Lobster Advisory Council votes to close Maine’s last open zone

1050646_806188-20160908_zone-c-closLocal fishing authorities in Maine’s busiest lobster region say newcomers must wait for someone else to give up their license before they can set traps in local waters. The lobster council that oversees the area that includes Stonington and Vinalhaven, the top two lobster ports in Maine, voted 6-1 Thursday night to close the state’s last open lobster zone. The state’s other six regions already require apprentices who complete their training to wait, sometimes for as long as a decade, for others in their area to give up their licenses before they can fish. It is now up to Patrick Keliher, commissioner of the Maine Department of Marine Resources, to decide whether to implement the council’s vote, as well as adopt the council’s proposed one-in, one-out exit ratio. Read the story here 12:12

Be There! Saturday, Sept 10th – Brew River’s boat docking event a ‘rodeo on the water’

The ninth annual “Boat Dockin’ ” competition is set to take off in Salisbury this weekend, with a promise of a water rodeo that will showcase the expertise that only Eastern Shore watermen can offer. Erik “Flea” Emely, head of the “Chesapeake Cowboys,” who will be participating in the Saturday, Sept. 10, competition, says the long-running event is a personification of the area. “This really shows off exactly what the Eastern Shore waterman scene is about,” he said. The competition began in Crisfield decades ago, Emely said, but has recently spread across the Eastern Shore. Large boats versus smaller ones, single-manned vessels and team competitions will all be displayed at the event. All participants involved hold a commercial fishing or crabbing license, Emely said. Video, Read the story here 08:50

‘These are the risks that we take’

Walking the floor boards with worry and praying for a miracle. It’s a sadly repeated ritual in Newfoundland where the sea gives life and, just as swiftly, takes it away. “We live that life and that’s who we are,” said Johanna Ryan Guy, as the search for two of four men who went missing from a capsized fishing boat continued Thursday near St. John’s. The search was later changed to a recovery mission as hopes of finding the two remaining fishermen alive dwindled. Bodies of the other two men were recovered after the seven-metre craft was reported overturned Tuesday night near Cape Spear. All were from the close community of Shea Heights, where grieving residents say it’s beyond tragic that three generations of one family were on that boat. A team of investigators with the Transportation Safety Board (TSB) is now looking into the deadly incident. As in all maritime communities, dangers in the waters off Newfoundland are real and unpredictable. Read the story here 08:17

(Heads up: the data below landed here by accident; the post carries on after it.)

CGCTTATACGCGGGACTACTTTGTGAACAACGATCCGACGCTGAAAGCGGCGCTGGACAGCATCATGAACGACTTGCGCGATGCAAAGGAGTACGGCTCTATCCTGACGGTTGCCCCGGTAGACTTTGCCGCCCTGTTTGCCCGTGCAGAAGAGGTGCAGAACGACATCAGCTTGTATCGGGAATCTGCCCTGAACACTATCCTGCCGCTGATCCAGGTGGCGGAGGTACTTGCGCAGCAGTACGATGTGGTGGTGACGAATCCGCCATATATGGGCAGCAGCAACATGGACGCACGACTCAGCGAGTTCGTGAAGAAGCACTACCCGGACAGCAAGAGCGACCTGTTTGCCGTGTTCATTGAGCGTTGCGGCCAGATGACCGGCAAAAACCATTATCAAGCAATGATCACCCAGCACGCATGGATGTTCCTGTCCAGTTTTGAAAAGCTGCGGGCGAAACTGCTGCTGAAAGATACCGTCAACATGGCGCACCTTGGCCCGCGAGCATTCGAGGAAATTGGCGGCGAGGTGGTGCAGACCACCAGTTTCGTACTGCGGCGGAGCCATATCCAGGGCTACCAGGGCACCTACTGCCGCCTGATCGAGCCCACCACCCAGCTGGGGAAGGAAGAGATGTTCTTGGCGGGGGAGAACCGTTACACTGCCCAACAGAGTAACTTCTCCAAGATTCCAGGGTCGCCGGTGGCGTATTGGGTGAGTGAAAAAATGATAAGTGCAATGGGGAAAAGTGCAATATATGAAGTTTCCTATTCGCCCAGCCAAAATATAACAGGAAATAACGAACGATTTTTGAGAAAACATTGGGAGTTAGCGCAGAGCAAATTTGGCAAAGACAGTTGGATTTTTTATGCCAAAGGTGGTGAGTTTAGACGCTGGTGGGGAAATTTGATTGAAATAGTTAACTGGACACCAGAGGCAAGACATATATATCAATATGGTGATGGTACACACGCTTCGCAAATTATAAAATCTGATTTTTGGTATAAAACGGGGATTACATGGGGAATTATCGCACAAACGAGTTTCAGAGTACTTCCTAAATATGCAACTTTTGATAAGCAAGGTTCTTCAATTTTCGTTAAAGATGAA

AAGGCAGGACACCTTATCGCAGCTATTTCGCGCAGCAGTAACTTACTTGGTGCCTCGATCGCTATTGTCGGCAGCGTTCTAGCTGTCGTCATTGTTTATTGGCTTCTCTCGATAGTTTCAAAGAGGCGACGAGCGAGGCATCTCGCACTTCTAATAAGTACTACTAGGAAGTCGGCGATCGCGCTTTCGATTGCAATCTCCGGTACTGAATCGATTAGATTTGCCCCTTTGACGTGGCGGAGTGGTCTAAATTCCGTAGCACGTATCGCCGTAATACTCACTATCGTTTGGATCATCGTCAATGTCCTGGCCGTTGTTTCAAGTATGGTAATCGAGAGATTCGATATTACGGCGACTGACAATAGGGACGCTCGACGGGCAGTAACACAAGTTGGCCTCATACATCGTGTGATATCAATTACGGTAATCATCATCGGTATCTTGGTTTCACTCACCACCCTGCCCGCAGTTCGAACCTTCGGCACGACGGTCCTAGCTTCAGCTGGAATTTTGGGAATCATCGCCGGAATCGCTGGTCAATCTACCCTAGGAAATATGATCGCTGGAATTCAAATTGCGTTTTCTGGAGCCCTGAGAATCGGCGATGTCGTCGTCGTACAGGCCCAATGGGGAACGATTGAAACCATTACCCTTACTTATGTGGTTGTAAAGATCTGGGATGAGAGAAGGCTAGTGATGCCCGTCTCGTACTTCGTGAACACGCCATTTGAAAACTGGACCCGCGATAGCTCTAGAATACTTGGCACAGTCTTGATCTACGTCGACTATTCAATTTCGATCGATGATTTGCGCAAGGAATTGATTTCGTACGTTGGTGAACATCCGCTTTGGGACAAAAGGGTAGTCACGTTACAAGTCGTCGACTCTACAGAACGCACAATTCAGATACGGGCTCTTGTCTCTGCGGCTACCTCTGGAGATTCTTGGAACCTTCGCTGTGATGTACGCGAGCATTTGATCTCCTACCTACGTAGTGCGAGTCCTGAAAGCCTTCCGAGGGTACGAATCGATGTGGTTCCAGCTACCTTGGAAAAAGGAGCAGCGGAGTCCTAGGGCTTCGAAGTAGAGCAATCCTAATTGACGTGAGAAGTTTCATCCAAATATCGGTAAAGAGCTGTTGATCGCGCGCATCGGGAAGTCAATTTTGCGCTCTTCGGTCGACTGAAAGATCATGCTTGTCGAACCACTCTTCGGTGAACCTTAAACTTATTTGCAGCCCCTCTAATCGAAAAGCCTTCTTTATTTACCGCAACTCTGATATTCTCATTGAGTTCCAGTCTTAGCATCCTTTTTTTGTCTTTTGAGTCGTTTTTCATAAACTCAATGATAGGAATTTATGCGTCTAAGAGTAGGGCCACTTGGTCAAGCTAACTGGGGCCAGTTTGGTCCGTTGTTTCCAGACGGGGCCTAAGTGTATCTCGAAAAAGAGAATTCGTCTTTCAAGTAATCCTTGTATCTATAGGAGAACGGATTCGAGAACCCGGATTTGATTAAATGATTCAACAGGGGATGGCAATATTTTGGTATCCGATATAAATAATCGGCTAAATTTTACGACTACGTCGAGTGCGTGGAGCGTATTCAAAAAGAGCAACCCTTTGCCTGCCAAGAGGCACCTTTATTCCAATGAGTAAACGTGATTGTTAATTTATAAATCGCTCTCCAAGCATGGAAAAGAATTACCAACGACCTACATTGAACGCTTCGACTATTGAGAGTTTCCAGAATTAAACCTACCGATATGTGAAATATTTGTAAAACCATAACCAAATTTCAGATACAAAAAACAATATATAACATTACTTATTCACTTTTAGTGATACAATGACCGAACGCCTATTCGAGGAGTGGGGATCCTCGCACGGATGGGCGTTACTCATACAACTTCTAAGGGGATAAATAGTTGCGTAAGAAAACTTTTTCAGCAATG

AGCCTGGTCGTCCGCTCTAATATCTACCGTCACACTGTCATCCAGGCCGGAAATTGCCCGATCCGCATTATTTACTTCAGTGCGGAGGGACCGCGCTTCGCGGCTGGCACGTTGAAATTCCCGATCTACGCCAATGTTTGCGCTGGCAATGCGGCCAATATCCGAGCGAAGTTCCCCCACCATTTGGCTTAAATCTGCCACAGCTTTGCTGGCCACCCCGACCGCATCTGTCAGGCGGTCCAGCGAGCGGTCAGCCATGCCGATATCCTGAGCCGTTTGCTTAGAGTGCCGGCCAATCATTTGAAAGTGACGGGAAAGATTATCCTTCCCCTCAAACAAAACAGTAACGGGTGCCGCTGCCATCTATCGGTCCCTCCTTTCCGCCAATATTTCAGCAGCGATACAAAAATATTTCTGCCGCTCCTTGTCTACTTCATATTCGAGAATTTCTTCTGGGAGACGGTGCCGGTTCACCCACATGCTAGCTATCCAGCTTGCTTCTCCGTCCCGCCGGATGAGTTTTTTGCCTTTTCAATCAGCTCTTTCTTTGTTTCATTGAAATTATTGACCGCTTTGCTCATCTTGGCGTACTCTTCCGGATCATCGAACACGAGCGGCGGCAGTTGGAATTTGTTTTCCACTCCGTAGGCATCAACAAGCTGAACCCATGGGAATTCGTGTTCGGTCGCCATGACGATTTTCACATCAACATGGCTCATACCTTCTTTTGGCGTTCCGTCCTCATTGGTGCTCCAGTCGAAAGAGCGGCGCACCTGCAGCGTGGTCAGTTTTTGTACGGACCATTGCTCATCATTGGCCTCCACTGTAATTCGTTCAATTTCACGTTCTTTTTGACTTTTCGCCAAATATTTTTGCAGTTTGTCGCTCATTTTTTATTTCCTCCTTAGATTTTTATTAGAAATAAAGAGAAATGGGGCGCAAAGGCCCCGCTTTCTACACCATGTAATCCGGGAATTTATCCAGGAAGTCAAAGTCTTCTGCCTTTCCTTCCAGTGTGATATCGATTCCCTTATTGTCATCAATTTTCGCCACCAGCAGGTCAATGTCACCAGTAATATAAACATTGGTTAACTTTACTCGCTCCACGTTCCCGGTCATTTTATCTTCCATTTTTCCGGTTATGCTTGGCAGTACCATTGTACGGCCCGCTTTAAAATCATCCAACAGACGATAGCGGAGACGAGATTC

How the WPFMC and Kitty Simonds Crashed Conservation’s Biggest Event

Irreverent might be the best way to describe Kitty Simonds’ feelings about the International Union for Conservation of Nature’s World Conservation Congress, a 10-day event currently taking place at the Hawaii Convention Center. “It’s all about making money,” Simonds said as she looked dismissively at two preteens taking selfies with cardboard cut-outs of elephants and tigers at an environmental exhibition on the convention center floor. Simonds is the executive director of the Western Pacific Fishery Management Council — or Wespac, as it’s more commonly known — a quasi-governmental agency charged with monitoring Pacific fish stocks from Hawaii and American Samoa to Guam and the Northern Mariana Islands. She’s a highly contentious figure in conservation circles, which made her organization’s involvement in the world’s largest environmental conference all the more curious. Simond’s brazen attitude was on full display at the Hawaii Convention Center this week. The agency had it’s own exhibition booth alongside the likes of the Nature Conservancy and World Wildlife Fund. The exhibition stuck out, too. (Kudos to Kitty!) Read the story here 07:51